Robots invaded Frost Arena on the South Dakota State University campus Saturday, Oct. 20. It was all part of the Jackrabbit BEST Robotics Game Day competition.
Teams at the first SDSU competition came from Brookings, Castlewood, the Fellowship of Christian Home Educated Students in Brookings, Kimball, Mitchell Christian, South Central in Bonesteel, Sunshine Bible Academy in Miller, Watertown, and Jackson County Central in Jackson, Minn.
The seven-member team from Sunshine Bible Academy included Zach Sybesma, Tucker Hamilton, Nathan Yost, Sergey Pretre, Mikeal Desta, Isaac Clark, and Noah Appel and Philip Seaman. Faculty member Todd Seaman coached them. This competition built on what students learned in SBA’s Introduction to Industrial Arts class, taught by Seaman, and which includes a robotics component.
The competition was of special interest to students who might not be involved with athletics, but who have an interest in science and technology.
The teams brought robots they created from special kits to the arena to compete in a scenario that called for the robots to complete a certain number of tasks around and on a “space elevator.” The elevators were 10-foot towers that the robots had to ascend to complete tasks that included transporting fuel bottles, cargo and solar panels.
The teams first came to campus on September 8 to get a look at the challenging course and receive the supplies they’d need to construct a robot. They returned once to practice on the course, brainstorm with engineering faculty to solve problems and check out the other teams.
Said Seaman, “They gave us a pile of parts six weeks ago to do the tasks. The robots have to take the parts up a 10-foot pole, and the concept is getting things out into space. The robot can climb the pole, and must use apparatus to carry some of the parts.”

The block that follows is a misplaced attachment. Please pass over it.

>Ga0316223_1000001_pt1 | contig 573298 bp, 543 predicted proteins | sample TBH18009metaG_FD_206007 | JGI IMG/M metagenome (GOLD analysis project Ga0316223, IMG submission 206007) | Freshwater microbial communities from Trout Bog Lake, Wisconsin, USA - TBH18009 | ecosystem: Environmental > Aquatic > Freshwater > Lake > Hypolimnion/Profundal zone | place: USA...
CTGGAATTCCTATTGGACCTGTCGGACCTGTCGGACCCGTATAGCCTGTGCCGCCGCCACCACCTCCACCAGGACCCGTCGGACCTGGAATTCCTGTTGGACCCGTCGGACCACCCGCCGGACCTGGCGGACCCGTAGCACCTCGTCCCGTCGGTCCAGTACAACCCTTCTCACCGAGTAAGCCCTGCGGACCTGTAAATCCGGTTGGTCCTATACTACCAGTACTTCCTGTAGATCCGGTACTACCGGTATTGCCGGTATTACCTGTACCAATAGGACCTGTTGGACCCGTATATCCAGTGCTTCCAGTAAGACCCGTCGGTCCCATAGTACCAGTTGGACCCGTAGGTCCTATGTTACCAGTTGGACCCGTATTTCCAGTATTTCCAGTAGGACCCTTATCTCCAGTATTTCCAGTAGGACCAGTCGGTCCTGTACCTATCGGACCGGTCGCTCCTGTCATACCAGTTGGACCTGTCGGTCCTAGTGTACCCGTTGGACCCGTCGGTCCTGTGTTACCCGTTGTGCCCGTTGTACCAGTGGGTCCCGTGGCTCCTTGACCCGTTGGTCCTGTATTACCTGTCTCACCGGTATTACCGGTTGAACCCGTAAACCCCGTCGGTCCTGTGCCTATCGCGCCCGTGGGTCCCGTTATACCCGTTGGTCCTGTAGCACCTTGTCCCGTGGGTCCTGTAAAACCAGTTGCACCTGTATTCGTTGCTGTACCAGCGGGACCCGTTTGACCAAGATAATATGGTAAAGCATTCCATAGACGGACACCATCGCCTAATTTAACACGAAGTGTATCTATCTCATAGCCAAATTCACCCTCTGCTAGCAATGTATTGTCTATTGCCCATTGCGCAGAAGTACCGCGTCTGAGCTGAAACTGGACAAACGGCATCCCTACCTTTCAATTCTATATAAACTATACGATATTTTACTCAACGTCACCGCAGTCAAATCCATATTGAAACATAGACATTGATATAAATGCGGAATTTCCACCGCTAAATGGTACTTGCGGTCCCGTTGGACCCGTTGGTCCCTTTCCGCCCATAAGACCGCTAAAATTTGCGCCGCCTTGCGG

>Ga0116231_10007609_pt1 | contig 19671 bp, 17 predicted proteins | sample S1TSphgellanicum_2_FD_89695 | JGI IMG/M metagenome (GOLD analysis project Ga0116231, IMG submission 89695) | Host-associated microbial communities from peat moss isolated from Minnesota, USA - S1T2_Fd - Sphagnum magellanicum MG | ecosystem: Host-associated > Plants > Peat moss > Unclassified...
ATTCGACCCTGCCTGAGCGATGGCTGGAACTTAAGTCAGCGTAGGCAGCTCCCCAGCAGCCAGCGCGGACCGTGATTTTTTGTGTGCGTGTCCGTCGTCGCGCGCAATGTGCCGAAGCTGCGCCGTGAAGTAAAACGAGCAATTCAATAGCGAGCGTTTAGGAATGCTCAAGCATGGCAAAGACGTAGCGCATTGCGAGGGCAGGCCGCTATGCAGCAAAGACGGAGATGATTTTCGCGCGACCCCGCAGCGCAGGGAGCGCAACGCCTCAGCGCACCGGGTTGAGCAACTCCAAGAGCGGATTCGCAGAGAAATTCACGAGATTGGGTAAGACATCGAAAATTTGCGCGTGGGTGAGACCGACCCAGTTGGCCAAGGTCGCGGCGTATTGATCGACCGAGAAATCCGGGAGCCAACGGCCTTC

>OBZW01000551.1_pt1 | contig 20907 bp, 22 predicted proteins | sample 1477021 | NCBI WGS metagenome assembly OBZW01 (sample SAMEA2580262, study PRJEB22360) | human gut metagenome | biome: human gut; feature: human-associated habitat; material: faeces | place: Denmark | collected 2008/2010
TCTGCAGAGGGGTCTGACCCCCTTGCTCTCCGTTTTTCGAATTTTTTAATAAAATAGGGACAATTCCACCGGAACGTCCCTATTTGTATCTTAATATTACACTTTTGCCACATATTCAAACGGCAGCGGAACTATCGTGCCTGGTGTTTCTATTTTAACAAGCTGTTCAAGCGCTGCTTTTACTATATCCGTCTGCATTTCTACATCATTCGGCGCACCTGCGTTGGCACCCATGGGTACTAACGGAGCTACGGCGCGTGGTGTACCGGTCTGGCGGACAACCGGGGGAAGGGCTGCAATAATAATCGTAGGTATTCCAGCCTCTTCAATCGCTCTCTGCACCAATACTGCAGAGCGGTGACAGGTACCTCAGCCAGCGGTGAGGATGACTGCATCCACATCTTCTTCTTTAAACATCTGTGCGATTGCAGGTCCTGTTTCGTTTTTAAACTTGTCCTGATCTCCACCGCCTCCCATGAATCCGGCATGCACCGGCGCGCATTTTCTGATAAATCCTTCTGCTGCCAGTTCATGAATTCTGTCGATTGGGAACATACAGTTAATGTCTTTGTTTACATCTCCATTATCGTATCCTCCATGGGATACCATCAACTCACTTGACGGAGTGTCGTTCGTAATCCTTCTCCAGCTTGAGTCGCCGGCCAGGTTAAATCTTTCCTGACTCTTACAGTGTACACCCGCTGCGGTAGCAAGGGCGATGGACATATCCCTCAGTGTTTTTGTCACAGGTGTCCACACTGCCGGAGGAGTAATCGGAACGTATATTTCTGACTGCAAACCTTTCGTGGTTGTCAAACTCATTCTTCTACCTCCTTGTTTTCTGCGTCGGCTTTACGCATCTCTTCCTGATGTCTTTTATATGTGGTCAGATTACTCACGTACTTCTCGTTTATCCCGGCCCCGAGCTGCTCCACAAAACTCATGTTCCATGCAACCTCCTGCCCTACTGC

Seaman said the SBA team spent six weeks perfecting the procedure. “The teams were all comprised of high school students. They planned, they built. It was a lot of work.”
The event started at 10 a.m. Saturday, with an opening ceremony. Seaman explained that there were a series of three-minute matches. “Four teams can play concurrently,” he explained. The competitions determined the semifinalists and, ultimately, four finalists. In addition to the robot competition, five schools chose to enter an extra series of challenges in which they were judged on a marketing presentation, booth, interview and spirit and sportsmanship.
Seaman said 12 teams originally took kits, and seven teams were present Saturday to participate. The team from Jackson, Minn. placed first, and the Watertown team placed second. SBA’s team came in third.
“We had 14 matches and placed third in the robotics competition. The team was one of five teams from our hub that will advance to the BEST Regional competition in Fargo. Four other hubs will be sending teams to the South Dakota, North Dakota and Minnesota regional being held December 6-8,” Seaman explained.
Four teams deemed the best in both competitions will go on to the regional finals at North Dakota State University in Fargo; winners at North Dakota will advance to Texas for national competition.
BEST (Boosting Engineering, Science, and Technology) Robotics Inc. was started in Texas in 1993 by two engineers from Texas Instruments. Since then, interest in the program has helped create 50 hubs (local competition sites) nationwide. This is the first time SDSU has held the competition, and the first time the South Dakota high school teams participated.
The mission of BEST Robotics Inc. is to inspire students to pursue careers in engineering, science, and technology through participation in a sports-like, science- and engineering-based robotics competition.
In areas where BEST Robotics competition has been held previously, organizers say it isn’t uncommon for teams to bring pep bands, cheerleaders and mascots.
“We see outreach events like this as a way to keep that pipeline alive with students interested in science, technology, engineering and math careers,” said Dean Lewis Brown of the SDSU College of Engineering, which organized the event.
“It’s almost like an athletic event,” said Brown “There was music, noise, competition and fun.”
Seaman added, “A good crowd was present, and it was a lot of fun. It was interesting to see what the teams could come up with.”
WAY TO GO! Team members proudly display their trophy. L to r, Charlie Harkins, Sergey Pretre, Zach Sybesma, Philip Seaman, Mikeal Desta, Noah Appel, Nathan Yost, and instructor Todd Seaman.
“W e see outreach events like this as a way to keep that pipeline alive with students interested in science, technology, engineering and math careers.”
~Dean Lewis Brown,
SDSU College of Engineering